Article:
However, the instructions are a little confusing and reveal you should still be taking the process seriously. If you only pay attention to what is displayed on the watch, you’d think there was no need to do anything except sit there and be quiet, but dig into the Health Monitor app, and you’ll find extensive guidelines about taking your blood pressure, which match the usual advice given by a health care professional using a cuff. The Galaxy Watch 6’s blood pressure measurement may take a shorter time than a cuff, but it’s not really a shortcut.

OK … but what about the results?

Taking a blood pressure measurement on the Samsung Galaxy Watch 6 Classic.
Andy Boxall / Digital Trends

After calibrating the smartwatch with my own cuff, the results it returned were broadly similar to measurements taken with the cuff. It was never identical, but never so far apart that it gave me cause for concern. It looked normal (for me, personally), and I could see how this would provide peace of mind for someone who needed to monitor their blood pressure far more regularly than I do.

However, I quickly learned that calibration is not a one-time thing. Under the detailed instructions in the app, it’s recommended you calibrate the blood pressure feature every 28 days. This is possibly the longest you should leave it, as even after a couple of weeks, I could see a wider difference in the results compared to the cuff than before. If you’re planning on using the blood pressure monitoring feature seriously, don’t just calibrate it once and forget it.

Taking a blood pressure measurement on the Samsung Galaxy Watch 6 Classic.
Andy Boxall / Digital Trends

Samsung also makes it very clear that you shouldn’t change medication or take action based solely on the results you get from the blood pressure monitoring feature, so treating it as an informed opinion rather than an absolute fact would be wise. Diligence is also required to read the instructions, as they aren’t pushed to the forefront. They make it clear that the act of using the feature should be treated in the same way as taking a measurement using a cuff.

Data from your blood pressure test ia shown on the watch immediately afterward and also cataloged in the Samsung Health Monitor app. The app lets you add a note to each reading, and it provides historical information on all your tests that can be exported as a PDF file, ready to share with your doctor.

A very impressive addition to the Galaxy Watch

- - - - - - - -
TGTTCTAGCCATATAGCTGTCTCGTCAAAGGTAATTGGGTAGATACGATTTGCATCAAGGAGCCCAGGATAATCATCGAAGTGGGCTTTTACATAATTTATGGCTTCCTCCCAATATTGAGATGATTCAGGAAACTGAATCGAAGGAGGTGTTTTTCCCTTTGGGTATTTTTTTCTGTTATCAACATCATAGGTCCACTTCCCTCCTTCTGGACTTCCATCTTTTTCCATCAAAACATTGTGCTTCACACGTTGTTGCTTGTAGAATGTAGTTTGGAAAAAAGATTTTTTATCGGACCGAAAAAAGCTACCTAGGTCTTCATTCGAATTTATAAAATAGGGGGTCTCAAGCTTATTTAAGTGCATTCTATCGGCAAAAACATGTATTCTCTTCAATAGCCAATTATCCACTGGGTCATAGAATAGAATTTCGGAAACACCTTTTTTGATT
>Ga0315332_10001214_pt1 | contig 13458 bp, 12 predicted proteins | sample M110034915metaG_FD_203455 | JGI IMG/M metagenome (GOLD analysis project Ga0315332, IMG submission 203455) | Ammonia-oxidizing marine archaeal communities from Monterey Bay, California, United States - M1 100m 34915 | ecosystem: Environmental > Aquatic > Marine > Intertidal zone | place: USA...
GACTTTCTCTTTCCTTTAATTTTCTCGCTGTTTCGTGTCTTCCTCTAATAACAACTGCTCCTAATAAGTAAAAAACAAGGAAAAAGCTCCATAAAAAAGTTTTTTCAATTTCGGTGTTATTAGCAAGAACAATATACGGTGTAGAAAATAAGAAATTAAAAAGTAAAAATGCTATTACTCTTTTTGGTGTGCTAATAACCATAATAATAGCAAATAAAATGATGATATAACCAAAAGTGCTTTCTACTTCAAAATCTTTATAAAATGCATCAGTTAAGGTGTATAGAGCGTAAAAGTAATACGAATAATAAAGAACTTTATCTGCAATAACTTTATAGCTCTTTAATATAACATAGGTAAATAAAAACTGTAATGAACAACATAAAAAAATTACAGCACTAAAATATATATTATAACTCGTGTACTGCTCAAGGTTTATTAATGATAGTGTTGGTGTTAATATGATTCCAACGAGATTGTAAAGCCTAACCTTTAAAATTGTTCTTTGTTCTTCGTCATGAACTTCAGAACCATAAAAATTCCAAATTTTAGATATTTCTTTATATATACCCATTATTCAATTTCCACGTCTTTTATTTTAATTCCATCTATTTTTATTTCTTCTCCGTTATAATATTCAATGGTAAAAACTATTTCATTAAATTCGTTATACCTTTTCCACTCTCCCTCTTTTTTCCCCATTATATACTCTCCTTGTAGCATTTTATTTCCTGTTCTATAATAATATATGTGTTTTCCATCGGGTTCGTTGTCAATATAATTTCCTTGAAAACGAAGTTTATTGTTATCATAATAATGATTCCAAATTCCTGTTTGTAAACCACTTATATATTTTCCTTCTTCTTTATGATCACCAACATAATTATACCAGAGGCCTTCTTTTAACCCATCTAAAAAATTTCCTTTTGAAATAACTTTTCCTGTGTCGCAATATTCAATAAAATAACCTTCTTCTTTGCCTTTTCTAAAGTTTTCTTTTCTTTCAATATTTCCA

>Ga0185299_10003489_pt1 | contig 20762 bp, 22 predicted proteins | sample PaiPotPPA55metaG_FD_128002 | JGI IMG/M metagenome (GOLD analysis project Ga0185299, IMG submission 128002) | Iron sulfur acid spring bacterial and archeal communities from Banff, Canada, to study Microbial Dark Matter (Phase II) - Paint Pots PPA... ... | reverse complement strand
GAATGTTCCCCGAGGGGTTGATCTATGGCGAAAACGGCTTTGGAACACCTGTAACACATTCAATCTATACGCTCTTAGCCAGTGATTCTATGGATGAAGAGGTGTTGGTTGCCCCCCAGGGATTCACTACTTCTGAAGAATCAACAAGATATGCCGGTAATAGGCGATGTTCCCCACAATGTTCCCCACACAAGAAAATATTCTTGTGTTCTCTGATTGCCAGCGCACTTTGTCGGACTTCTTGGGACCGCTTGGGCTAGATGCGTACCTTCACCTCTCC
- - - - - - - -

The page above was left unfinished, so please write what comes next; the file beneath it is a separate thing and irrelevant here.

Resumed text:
Taking a blood pressure measurement on the Samsung Galaxy Watch 6 Classic.
Andy Boxall / Digital Trends

Wondering if you need to regularly take your blood pressure? The Blood Pressure U.K. charity states if your blood pressure is in the normal range and you’re over 40 years old, a check every five years is advisable unless you notice other changes. If a test shows high or low blood pressure, you should see your health care professional and take their advice.

I had slightly elevated blood pressure when it was checked, and it was suggested I take a blood pressure measurement every week and track the results over time. Since then, this recommendation has changed to a semiregular check, but not something I have to do every week. This means if I wanted to use the Galaxy Watch 6 Classic, it should be calibrated each time I went to use it, and in that case, I may as well just use the cuff on its own.

Everyone’s requirements are different, and you’ll probably already know if the Galaxy Watch 6’s blood pressure feature will be beneficial to you. The good news is the feature is quick and easy to set up and, provided you follow the usual guidance around taking your blood pressure and ensure the watch is properly calibrated, it seems to return accurate information about your condition.

It’s a fascinating advancement for wearable technology, and while it won’t be a reason for everyone to buy the smartwatch on its own, some people will get considerable benefit from it. Plus, it’s yet another well-designed and simple-to-use health feature in Samsung’s impressive suite of similar tools on the Galaxy Watch 6 and Galaxy Watch 6 Classic.

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Andy Boxall
Andy is a Senior Writer at Digital Trends, where he concentrates on mobile technology, a subject he has written about for…